The old-fashioned and elitist idea that there is a “correct” and “incorrect” form of language no doubt explains the fact that “[l]inguists repeatedly run up against the myth that working-class people . . . speak a simpler and a coarser language. This is a pernicious illusion. . . . Trifling differences between the dialect of the mainstream and the dialect of other groups . . . are dignified as badges of ‘proper grammar.’ ” These are, in fact, the “hobgoblins of the schoolmarm,” and ipso facto contemptible. In fact, standard English is one of those languages that “is a dialect with an army and a navy.” The schoolmarms he so slightingly dismisses are in fact but the linguistic arm of a colonial power—the middle class—oppressing what would otherwise be a much freer and happier populace. “Since prescriptive rules are so psychologically unnatural that only those with access to the right schooling can abide by them, they serve as shibboleths, differentiating the elite from the rabble.”

Children will learn their native language adequately whatever anyone does, and the attempt to teach them language is fraught with psychological perils. For example, to “correct” the way a child speaks is potentially to give him what used to be called an inferiority complex. Moreover, when schools undertake such correction, they risk dividing the child from his parents and social milieu, for he will speak in one way and live in another, creating hostility and possibly rejection all around him. But happily, since every child is a linguistic genius, there is no need to do any such thing. Every child will have the linguistic equipment he needs, merely by virtue of growing older.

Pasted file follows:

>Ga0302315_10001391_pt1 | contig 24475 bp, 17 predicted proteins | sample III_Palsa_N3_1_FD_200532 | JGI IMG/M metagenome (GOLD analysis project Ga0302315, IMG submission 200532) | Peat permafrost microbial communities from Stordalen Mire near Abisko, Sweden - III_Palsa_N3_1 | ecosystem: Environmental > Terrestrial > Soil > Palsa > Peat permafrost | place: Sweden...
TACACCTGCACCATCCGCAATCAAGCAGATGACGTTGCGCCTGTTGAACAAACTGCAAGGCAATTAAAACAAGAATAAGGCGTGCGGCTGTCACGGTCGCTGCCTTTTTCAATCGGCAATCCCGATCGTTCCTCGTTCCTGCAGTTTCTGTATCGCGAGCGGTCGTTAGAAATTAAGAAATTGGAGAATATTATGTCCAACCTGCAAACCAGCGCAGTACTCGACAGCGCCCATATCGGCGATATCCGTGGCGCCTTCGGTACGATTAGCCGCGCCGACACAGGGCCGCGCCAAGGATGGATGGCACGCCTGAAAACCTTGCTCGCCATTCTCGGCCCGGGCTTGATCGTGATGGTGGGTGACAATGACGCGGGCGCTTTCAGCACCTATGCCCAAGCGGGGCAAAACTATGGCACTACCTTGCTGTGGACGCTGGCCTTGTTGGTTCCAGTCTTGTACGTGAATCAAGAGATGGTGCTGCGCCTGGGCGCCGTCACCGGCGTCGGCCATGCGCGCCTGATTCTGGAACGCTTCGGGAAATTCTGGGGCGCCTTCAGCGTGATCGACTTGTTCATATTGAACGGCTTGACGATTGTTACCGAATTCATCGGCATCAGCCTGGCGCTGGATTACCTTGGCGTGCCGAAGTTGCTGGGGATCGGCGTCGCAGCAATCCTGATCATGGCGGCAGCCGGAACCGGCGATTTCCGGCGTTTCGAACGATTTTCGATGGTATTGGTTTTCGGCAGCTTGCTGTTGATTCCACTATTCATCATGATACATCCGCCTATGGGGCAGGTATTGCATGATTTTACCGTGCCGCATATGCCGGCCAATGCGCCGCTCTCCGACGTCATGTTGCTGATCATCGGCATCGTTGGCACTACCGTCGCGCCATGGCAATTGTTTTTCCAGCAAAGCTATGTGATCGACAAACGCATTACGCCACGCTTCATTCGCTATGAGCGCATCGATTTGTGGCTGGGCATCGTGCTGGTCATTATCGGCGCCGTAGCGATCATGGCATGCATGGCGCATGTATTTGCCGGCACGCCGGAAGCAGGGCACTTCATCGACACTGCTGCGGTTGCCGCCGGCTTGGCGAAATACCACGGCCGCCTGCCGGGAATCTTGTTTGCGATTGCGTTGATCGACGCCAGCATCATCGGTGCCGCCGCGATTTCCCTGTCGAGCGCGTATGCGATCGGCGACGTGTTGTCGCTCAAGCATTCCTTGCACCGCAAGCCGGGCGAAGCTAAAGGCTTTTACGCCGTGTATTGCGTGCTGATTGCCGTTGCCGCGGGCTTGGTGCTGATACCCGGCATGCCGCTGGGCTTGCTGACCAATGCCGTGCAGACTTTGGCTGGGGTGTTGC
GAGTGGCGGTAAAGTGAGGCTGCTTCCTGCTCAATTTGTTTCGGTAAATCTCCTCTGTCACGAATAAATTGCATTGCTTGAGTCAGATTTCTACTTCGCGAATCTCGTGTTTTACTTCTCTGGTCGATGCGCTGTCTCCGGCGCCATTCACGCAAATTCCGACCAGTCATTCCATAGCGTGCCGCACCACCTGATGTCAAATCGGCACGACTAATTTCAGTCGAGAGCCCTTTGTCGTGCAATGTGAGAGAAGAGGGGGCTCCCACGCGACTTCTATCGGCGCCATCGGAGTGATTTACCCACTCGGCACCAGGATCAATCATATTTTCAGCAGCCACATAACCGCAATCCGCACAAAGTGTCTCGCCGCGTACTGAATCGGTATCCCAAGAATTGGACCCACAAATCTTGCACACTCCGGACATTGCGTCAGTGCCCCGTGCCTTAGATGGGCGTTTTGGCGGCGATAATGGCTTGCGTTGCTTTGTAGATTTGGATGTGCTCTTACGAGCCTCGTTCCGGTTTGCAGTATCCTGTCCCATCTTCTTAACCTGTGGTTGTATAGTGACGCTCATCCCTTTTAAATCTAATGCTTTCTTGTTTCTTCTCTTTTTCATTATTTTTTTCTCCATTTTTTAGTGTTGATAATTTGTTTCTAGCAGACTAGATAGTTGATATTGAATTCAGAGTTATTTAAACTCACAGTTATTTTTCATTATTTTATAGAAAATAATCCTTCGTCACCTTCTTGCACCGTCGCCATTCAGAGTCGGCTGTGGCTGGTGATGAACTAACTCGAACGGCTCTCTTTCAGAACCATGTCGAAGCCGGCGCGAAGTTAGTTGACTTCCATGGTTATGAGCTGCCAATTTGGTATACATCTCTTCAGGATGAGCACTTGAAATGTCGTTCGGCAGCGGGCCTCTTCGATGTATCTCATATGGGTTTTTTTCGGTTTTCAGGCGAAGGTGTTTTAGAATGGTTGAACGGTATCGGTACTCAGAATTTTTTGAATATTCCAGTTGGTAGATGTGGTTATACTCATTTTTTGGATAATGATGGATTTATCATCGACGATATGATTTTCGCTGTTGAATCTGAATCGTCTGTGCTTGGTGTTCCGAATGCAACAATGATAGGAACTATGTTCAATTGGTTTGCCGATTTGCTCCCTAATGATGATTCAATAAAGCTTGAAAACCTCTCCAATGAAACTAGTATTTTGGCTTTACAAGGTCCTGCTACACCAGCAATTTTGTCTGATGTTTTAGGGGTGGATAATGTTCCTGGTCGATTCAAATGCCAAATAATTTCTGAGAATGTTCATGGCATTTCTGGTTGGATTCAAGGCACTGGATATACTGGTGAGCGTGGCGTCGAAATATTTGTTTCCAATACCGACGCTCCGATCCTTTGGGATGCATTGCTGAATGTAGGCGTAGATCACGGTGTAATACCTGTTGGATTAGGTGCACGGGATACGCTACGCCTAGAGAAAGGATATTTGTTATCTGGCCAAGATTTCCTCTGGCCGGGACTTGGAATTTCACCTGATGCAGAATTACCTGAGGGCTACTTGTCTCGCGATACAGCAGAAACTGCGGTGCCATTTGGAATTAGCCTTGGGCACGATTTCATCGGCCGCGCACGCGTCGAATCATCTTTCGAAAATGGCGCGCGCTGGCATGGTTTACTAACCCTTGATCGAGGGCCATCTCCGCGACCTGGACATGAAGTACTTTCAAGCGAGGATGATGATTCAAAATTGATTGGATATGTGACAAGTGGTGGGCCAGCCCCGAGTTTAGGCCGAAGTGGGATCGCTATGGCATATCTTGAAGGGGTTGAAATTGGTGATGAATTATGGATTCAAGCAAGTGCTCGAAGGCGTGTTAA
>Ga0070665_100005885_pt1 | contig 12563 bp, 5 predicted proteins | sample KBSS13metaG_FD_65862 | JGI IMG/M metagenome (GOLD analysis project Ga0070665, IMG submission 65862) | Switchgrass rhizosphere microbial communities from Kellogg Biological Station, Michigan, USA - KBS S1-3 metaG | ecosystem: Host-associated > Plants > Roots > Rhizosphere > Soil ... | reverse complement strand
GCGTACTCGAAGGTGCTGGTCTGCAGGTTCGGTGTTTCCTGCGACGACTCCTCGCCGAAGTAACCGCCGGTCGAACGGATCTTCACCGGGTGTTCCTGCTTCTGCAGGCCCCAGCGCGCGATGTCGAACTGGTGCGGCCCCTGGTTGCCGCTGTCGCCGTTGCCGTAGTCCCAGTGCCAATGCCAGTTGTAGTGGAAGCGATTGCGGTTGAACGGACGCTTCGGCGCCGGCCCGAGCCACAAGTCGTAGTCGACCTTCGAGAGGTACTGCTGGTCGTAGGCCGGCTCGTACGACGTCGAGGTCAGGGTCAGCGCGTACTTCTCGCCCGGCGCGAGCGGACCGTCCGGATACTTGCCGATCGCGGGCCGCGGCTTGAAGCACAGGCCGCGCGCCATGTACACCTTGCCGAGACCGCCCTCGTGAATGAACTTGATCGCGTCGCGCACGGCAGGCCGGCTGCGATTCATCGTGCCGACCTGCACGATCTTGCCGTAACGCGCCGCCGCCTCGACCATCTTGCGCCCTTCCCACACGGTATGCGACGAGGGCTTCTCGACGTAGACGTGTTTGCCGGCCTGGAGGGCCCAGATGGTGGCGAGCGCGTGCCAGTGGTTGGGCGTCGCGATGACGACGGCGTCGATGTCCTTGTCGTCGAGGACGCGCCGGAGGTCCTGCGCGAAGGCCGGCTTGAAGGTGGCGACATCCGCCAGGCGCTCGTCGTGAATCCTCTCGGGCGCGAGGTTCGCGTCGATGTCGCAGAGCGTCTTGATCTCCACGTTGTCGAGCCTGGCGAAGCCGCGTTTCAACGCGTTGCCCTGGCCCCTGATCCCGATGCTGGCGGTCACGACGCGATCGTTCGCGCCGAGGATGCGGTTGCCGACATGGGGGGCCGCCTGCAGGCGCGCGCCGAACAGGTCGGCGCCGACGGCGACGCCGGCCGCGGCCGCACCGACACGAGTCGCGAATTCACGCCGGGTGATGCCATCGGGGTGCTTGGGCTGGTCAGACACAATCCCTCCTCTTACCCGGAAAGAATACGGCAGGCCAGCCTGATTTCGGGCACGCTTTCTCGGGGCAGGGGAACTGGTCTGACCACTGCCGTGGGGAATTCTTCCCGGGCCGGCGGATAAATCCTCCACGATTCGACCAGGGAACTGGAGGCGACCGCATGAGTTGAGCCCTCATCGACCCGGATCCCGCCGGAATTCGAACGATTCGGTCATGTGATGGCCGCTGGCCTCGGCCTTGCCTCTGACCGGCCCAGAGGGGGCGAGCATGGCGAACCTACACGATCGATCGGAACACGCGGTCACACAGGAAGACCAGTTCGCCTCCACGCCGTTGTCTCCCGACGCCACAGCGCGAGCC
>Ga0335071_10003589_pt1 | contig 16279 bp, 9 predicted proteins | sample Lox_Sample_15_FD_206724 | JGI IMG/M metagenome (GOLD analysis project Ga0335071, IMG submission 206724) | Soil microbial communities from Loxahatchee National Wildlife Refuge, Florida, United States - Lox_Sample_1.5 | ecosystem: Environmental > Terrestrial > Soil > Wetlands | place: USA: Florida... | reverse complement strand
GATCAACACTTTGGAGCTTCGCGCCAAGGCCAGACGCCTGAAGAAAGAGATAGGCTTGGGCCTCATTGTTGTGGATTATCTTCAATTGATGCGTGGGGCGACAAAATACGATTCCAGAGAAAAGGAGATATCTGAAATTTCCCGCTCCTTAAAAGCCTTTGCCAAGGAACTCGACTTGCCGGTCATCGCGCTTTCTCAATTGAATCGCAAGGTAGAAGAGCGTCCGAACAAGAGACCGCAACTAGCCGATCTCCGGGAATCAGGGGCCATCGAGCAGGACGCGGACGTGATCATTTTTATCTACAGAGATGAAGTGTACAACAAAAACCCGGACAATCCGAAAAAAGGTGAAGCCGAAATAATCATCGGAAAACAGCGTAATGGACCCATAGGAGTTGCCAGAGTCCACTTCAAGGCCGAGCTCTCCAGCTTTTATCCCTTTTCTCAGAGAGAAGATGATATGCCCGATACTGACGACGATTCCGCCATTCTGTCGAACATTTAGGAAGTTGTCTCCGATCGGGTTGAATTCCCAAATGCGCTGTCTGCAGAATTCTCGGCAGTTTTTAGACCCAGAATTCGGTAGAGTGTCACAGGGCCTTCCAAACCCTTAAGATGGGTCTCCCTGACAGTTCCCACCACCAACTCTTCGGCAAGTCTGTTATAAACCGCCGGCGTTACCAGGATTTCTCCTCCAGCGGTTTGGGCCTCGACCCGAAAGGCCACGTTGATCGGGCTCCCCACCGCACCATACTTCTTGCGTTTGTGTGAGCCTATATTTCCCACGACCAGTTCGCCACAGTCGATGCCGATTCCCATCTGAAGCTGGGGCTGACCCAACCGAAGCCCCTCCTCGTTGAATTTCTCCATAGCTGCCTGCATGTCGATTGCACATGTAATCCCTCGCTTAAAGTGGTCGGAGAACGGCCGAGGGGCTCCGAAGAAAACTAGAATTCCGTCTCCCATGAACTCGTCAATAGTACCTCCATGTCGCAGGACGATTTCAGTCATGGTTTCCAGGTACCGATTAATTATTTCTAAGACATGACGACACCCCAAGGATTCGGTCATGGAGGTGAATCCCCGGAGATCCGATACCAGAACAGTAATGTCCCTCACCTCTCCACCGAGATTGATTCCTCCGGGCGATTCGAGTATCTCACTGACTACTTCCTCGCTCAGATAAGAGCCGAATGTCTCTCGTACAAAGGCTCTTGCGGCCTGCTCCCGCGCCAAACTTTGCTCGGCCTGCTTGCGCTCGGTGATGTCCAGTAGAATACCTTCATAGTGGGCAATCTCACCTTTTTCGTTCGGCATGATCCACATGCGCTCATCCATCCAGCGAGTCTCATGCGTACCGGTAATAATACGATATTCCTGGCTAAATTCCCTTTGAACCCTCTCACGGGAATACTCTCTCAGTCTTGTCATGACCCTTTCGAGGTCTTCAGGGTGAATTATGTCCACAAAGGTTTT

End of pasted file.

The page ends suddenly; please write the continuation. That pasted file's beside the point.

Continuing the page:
I need hardly point out that Pinker doesn’t really believe anything of what he writes, at least if example is stronger evidence of belief than precept. Though artfully sown here and there with a demotic expression to prove that he is himself of the people, his own book is written, not surprisingly, in the kind of English that would please schoolmarms. I doubt very much whether it would have reached its 25th printing had he chosen to write it in the dialect of rural Louisiana, for example, or of the slums of Newcastle-upon-Tyne. Even had he chosen to do so, he might have found the writing rather difficult. I should like to see him try to translate a sentence from his book that I have taken at random, “The point that the argument misses is that although natural selection involves incremental steps that enhance functioning, the enhancements do not have to be an existing module,” into the language of the Glasgow or Detroit slums.

In fact, Pinker has no difficulty in ascribing greater or lesser expressive virtues to languages and dialects. In attacking the idea that there are primitive languages, he quotes the linguist Joan Bresnan, who describes English as “a West Germanic language spoken in England and its former colonies” (no prizes for guessing the emotional connotations of this way of so describing it). Bresnan wrote an article comparing the use of the dative in English and Kivunjo, a language spoken on the slopes of Mount Kilimanjaro. Its use is much more complex in the latter language than in the former, making far more distinctions. Pinker comments:

“Among the clever gadgets I have glimpsed in the grammars of so-called primitive groups, the complex Cherokee pronoun system seems especially handy. It distinguishes among ‘you and I,’ ‘another person and I,’ ‘several other people and I,’ and ‘you, one or more other persons, and I,’ which English crudely collapses into the all-purpose pronoun we.”